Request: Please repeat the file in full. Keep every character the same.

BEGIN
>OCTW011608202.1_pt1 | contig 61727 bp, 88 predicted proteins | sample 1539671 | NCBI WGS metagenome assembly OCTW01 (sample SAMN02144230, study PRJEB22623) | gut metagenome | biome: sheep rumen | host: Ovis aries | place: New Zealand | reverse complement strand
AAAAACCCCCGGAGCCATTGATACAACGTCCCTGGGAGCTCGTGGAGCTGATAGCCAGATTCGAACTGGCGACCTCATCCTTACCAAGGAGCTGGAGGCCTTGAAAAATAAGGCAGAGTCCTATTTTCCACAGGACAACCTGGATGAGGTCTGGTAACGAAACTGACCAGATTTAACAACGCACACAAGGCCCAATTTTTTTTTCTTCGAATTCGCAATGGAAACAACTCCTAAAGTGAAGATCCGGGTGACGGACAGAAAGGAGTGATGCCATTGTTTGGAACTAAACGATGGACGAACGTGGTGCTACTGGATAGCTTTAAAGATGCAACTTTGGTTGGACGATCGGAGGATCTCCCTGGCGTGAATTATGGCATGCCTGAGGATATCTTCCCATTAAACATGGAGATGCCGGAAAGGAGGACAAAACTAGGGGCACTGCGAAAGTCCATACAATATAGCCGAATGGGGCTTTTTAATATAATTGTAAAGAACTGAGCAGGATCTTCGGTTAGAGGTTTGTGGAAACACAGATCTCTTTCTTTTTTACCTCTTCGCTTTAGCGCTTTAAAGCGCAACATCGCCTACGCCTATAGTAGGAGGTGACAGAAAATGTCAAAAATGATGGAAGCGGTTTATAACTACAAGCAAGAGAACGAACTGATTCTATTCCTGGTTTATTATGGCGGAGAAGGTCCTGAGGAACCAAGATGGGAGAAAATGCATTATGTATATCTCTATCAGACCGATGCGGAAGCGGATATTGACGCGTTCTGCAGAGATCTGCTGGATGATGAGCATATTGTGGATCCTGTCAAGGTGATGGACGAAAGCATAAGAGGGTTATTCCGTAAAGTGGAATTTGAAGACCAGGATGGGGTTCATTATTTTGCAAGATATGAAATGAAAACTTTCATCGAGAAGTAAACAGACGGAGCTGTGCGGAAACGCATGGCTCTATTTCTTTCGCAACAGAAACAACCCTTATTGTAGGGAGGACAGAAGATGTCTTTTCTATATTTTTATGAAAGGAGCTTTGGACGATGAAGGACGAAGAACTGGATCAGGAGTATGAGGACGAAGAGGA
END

>OCTW011608202.1_pt1 | contig 61727 bp, 88 predicted proteins | sample 1539671 | NCBI WGS metagenome assembly OCTW01 (sample SAMN02144230, study PRJEB22623) | gut metagenome | biome: sheep rumen | host: Ovis aries | place: New Zealand | reverse complement strand
AAAAACCCCCGGAGCCATTGATACAACGTCCCTGGGAGCTCGTGGAGCTGATAGCCAGATTCGAACTGGCGACCTCATCCTTACCAAGGAGCTGGAGGCCTTGAAAAATAAGGCAGAGTCCTATTTTCCACAGGACAACCTGGATGAGGTCTGGTAACGAAACTGACCAGATTTAACAACGCACACAAGGCCCAATTTTTTTTTCTTCGAATTCGCAATGGAAACAACTCCTAAAGTGAAGATCCGGGTGACGGACAGAAAGGAGTGATGCCATTGTTTGGAACTAAACGATGGACGAACGTGGTGCTACTGGATAGCTTTAAAGATGCAACTTTGGTTGGACGATCGGAGGATCTCCCTGGCGTGAATTATGGCATGCCTGAGGATATCTTCCCATTAAACATGGAGATGCCGGAAAGGAGGACAAAACTAGGGGCACTGCGAAAGTCCATACAATATAGCCGAATGGGGCTTTTTAATATAATTGTAAAGAACTGAGCAGGATCTTCGGTTAGAGGTTTGTGGAAACACAGATCTCTTTCTTTTTTACCTCTTCGCTTTAGCGCTTTAAAGCGCAACATCGCCTACGCCTATAGTAGGAGGTGACAGAAAATGTCAAAAATGATGGAAGCGGTTTATAACTACAAGCAAGAGAACGAACTGATTCTATTCCTGGTTTATTATGGCGGAGAAGGTCCTGAGGAACCAAGATGGGAGAAAATGCATTATGTATATCTCTATCAGACCGATGCGGAAGCGGATATTGACGCGTTCTGCAGAGATCTGCTGGATGATGAGCATATTGTGGATCCTGTCAAGGTGATGGACGAAAGCATAAGAGGGTTATTCCGTAAAGTGGAATTTGAAGACCAGGATGGGGTTCATTATTTTGCAAGATATGAAATGAAAACTTTCATCGAGAAGTAAACAGACGGAGCTGTGCGGAAACGCATGGCTCTATTTCTTTCGCAACAGAAACAACCCTTATTGTAGGGAGGACAGAAGATGTCTTTTCTATATTTTTATGAAAGGAGCTTTGGACGATGAAGGACGAAGAACTGGATCAGGAGTATGAGGACGAAGAGGA